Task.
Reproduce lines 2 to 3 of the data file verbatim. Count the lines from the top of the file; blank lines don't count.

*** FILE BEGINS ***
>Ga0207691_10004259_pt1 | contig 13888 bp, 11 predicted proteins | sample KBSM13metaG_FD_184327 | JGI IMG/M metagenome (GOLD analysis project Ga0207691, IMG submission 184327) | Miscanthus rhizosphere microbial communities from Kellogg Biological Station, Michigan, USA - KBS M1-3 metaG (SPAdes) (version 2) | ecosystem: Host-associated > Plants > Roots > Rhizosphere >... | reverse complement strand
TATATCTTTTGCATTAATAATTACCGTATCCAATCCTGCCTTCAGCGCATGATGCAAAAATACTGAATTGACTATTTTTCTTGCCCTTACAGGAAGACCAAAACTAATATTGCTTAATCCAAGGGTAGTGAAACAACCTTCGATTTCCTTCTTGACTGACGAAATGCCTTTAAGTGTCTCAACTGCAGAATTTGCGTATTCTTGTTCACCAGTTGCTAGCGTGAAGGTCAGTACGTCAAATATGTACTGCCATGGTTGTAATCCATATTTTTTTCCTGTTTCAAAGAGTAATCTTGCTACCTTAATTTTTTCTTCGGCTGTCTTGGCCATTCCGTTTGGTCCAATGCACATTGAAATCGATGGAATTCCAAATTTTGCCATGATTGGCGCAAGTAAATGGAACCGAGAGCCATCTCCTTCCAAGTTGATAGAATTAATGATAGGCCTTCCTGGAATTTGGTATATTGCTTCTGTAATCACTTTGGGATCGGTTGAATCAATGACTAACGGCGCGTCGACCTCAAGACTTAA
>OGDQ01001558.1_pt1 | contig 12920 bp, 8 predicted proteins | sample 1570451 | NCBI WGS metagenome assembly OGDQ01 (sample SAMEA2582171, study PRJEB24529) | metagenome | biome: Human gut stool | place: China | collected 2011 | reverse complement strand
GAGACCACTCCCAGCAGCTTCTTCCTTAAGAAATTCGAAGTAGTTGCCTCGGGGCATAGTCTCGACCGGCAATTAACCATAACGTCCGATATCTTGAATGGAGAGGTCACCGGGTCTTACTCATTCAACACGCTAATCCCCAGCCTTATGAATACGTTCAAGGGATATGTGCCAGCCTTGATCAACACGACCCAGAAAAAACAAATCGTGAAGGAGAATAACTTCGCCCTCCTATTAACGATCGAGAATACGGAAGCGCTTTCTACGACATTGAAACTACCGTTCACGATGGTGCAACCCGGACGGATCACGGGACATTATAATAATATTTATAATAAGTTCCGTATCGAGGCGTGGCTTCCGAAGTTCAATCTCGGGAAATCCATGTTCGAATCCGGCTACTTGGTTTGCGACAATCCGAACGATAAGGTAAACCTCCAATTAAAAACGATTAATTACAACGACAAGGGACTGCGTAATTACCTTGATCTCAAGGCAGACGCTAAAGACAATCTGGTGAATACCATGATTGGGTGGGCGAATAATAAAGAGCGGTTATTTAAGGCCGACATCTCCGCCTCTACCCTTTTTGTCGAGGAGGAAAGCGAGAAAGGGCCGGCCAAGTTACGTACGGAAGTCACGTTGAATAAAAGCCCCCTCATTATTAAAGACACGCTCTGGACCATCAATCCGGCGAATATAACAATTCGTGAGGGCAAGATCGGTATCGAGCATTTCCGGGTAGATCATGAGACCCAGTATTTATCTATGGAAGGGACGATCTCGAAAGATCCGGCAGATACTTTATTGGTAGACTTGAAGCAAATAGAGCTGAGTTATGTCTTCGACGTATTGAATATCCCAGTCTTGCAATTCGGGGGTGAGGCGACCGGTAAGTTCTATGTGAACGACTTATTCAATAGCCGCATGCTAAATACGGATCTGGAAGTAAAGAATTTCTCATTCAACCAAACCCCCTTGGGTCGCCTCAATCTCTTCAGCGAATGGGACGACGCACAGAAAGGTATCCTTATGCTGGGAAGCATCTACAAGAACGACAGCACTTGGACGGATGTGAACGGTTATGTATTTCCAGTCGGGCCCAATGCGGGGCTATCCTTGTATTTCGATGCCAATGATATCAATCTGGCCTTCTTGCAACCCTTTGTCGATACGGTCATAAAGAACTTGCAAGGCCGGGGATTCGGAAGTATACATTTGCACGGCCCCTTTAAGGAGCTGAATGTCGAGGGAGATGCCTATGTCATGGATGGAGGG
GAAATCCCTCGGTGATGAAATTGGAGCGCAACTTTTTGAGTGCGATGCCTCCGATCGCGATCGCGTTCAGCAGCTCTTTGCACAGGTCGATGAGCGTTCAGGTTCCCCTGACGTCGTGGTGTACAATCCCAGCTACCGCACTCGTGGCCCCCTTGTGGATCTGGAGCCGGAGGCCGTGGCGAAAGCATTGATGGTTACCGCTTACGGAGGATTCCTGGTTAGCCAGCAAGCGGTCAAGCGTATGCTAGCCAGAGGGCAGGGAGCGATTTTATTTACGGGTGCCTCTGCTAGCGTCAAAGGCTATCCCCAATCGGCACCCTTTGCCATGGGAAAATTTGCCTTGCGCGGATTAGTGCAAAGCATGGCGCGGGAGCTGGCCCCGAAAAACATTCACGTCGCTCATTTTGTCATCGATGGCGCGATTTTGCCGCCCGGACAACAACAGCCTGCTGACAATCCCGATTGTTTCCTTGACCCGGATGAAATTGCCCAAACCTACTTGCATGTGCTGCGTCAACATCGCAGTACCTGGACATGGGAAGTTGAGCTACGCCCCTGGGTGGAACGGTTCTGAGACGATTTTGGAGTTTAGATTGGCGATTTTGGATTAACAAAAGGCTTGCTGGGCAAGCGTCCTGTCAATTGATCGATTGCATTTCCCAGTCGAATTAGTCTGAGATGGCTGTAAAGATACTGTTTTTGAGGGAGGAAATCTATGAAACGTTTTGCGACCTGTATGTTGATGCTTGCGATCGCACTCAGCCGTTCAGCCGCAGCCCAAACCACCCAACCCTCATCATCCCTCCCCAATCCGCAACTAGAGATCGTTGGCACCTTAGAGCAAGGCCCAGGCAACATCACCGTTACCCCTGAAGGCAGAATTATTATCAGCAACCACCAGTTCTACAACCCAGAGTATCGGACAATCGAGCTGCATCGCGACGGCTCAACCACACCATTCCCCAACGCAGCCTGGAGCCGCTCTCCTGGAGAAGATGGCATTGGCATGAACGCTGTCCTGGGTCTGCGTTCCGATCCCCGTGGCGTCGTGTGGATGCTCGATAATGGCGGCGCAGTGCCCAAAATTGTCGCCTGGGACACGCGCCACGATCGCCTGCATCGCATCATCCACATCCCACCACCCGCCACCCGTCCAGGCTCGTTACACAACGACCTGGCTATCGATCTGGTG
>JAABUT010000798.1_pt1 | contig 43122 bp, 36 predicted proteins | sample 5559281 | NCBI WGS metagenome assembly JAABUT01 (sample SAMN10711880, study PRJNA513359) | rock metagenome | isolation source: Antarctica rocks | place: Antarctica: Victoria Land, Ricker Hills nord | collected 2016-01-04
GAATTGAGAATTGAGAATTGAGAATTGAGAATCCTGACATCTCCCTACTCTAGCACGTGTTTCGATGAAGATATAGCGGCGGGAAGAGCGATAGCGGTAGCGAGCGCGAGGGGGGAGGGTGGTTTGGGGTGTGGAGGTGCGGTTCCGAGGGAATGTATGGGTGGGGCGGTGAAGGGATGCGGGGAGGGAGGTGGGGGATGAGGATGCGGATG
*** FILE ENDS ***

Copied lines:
TATATCTTTTGCATTAATAATTACCGTATCCAATCCTGCCTTCAGCGCATGATGCAAAAATACTGAATTGACTATTTTTCTTGCCCTTACAGGAAGACCAAAACTAATATTGCTTAATCCAAGGGTAGTGAAACAACCTTCGATTTCCTTCTTGACTGACGAAATGCCTTTAAGTGTCTCAACTGCAGAATTTGCGTATTCTTGTTCACCAGTTGCTAGCGTGAAGGTCAGTACGTCAAATATGTACTGCCATGGTTGTAATCCATATTTTTTTCCTGTTTCAAAGAGTAATCTTGCTACCTTAATTTTTTCTTCGGCTGTCTTGGCCATTCCGTTTGGTCCAATGCACATTGAAATCGATGGAATTCCAAATTTTGCCATGATTGGCGCAAGTAAATGGAACCGAGAGCCATCTCCTTCCAAGTTGATAGAATTAATGATAGGCCTTCCTGGAATTTGGTATATTGCTTCTGTAATCACTTTGGGATCGGTTGAATCAATGACTAACGGCGCGTCGACCTCAAGACTTAA
>OGDQ01001558.1_pt1 | contig 12920 bp, 8 predicted proteins | sample 1570451 | NCBI WGS metagenome assembly OGDQ01 (sample SAMEA2582171, study PRJEB24529) | metagenome | biome: Human gut stool | place: China | collected 2011 | reverse complement strand